There is no doubt that channelling your users to regularly interact with your website can only be good for your business. By making serious efforts to engage with them on a regular basis, to initiate their return, can drive higher customer lifetime value - to say nothing of having serious effects on the bottom line.
But engagement and target marketing needs to evolve into a valuable and worthwhile experience for the user. Facebook, Twitter and other Social Media Channels have been really successful at tapping into users’ emotions and setting off powerful triggers, which users react to when they feel a certain way. It soon becomes an unconscious thought to lift your mobile and check Facebook. We do it as a daily habit without giving it much thought. The product becomes an important part of our life - an addictive habit the seeps seamlessly into our routines. This is, ideally, what most brands and businesses should be striving for - being an significant part of a persons life, rather than the constant struggle of competing with all that other daily noise that attempts to interrupt it.
How is this done?
Well for a start, from your website or apps perspective, it is important to create a value loop.
This happens when users interact with the website. They find what they want and have a positive experience along the way. The user has received the value they were looking for and then in return, the value comes back to the business. This can be money from a sale, money saved or increased usage. Businesses need this value loop to work efficiently for business success. The customer needs to have a good experience or else they are lost as a returning customer.
How can a business create and maintain a value loop?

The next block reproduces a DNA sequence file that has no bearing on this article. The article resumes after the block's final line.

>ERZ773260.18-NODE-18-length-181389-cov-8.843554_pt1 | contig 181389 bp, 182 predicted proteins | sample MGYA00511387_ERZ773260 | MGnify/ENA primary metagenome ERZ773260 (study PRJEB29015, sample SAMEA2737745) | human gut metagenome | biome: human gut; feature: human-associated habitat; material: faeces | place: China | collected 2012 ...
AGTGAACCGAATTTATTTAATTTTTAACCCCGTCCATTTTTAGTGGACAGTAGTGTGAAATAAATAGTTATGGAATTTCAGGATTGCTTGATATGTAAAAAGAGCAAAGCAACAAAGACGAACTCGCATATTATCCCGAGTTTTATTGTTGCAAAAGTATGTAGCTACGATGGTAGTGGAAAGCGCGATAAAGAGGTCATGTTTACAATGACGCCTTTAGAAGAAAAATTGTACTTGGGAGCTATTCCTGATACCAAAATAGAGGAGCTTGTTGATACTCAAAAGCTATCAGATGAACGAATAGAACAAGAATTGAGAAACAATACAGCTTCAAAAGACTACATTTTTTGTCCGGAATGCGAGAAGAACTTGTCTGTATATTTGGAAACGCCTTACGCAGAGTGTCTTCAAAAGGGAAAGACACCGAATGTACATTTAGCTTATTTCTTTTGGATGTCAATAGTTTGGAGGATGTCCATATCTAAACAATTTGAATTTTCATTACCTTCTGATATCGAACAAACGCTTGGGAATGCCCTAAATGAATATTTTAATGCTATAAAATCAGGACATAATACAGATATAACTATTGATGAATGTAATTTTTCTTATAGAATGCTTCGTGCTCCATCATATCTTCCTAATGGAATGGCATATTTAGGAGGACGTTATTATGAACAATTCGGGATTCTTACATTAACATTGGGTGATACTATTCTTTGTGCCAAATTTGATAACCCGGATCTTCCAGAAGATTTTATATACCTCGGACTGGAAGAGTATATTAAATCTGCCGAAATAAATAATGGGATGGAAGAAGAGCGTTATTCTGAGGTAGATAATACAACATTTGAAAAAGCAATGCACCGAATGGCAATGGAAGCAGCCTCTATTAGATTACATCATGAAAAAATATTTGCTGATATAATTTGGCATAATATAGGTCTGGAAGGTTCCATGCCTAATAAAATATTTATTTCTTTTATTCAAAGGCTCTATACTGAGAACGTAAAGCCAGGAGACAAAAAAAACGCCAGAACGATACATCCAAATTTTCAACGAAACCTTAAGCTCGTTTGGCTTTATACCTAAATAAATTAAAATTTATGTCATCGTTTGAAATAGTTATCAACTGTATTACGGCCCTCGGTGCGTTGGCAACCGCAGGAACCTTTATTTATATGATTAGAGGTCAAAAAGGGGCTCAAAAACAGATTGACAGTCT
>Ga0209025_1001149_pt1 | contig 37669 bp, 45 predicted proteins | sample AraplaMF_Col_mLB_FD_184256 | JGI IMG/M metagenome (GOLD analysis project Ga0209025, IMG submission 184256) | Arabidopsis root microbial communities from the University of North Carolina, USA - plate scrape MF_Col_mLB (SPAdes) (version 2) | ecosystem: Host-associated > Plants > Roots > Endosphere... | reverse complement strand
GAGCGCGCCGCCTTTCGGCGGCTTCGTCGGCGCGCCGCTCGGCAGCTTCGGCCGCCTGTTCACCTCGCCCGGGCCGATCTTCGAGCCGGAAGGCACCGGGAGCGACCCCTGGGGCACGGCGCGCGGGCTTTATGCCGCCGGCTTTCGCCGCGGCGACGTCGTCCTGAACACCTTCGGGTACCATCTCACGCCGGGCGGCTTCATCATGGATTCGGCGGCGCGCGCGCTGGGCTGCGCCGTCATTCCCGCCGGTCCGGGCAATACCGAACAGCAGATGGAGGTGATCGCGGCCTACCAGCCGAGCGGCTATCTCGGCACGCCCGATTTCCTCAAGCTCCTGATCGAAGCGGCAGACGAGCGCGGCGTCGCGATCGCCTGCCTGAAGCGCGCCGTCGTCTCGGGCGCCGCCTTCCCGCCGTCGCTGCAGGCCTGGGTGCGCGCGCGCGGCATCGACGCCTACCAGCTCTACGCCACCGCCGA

The answer is simply by investing in User Experience Design when undertaking any new website project. This early investment can help save you from making fundamental changes later in a project life cycle when it"s a lot more expensive and time consuming or even too late to do so. UXD helps define the user requirements up front. It makes websites more intuitive and user-centred. As well as the user needs, the business goals are considered. A positive user experience is one in which the goals of both the user and the business are met. But remember just because a user was able to complete their task on your website does not necessarily mean "yeah success" – a person may be able to get the desired result - but unless it was easy and intuitive, they won’t be returning a second time to use it. The experience they have is key to increasing their chances of making a return visit and even regular visits.
Research conducted by Accent in the 2014 ‘Beyond the Point of Purchase’ survey, found that 80% of customers will make a future purchase from the same website after a positive experience, leading to 14% following the brand on social media and 36% writing an online review. And while you may not care about what people are saying or how they are "interacting" with your brand online (although obviously you really really should) consider the fact that even negative reviews for little-known books on Amazon can increase sales of that book by 45%.Yes, FORTY FIVE PERCENT.
Here are 5 proven Return on Investment gains from User Experience:
- Overall revenue/conversion boost (loyalty)
- Lower support calls (cost)
- Reduced development waste (efficiency)
- Increase customer satisfaction (also B2B)
- Reduce the risk of building the wrong thing
So, in summation, why should we care about User Experience Design? Well the straightforward answer is because the long term success of your website depends upon it. And considering online accounts for, on average, approximately 25% (and growing) of total sales for a business in Ireland today, your business may well depend on it too.
People "experience" a website.
Some experiences can be good. Some can be bad. And our online habits over the last two decades have come to make us more impatient about the latter than possibly anything else in our lives. Next time you get a "buffer" icon while trying to do something, just observe how it makes you feel. Then consider the success of Apple - how, for Jobs, the entire success of the company was build on creating an intuitive and fluid user experience. UXD so good that - in his words - "you"ll want to lick it".
User decisions about the appeal, usefulness, legitimacy, security and ease of use of your website are collectively being made in a matter of seconds not minutes. If users have a bad experience then it sticks with them, to the point that they avoid repeating it at all costs - not to mention telling others about it.
So, can your business really afford to ignore UX?
- blog post by Cora Fox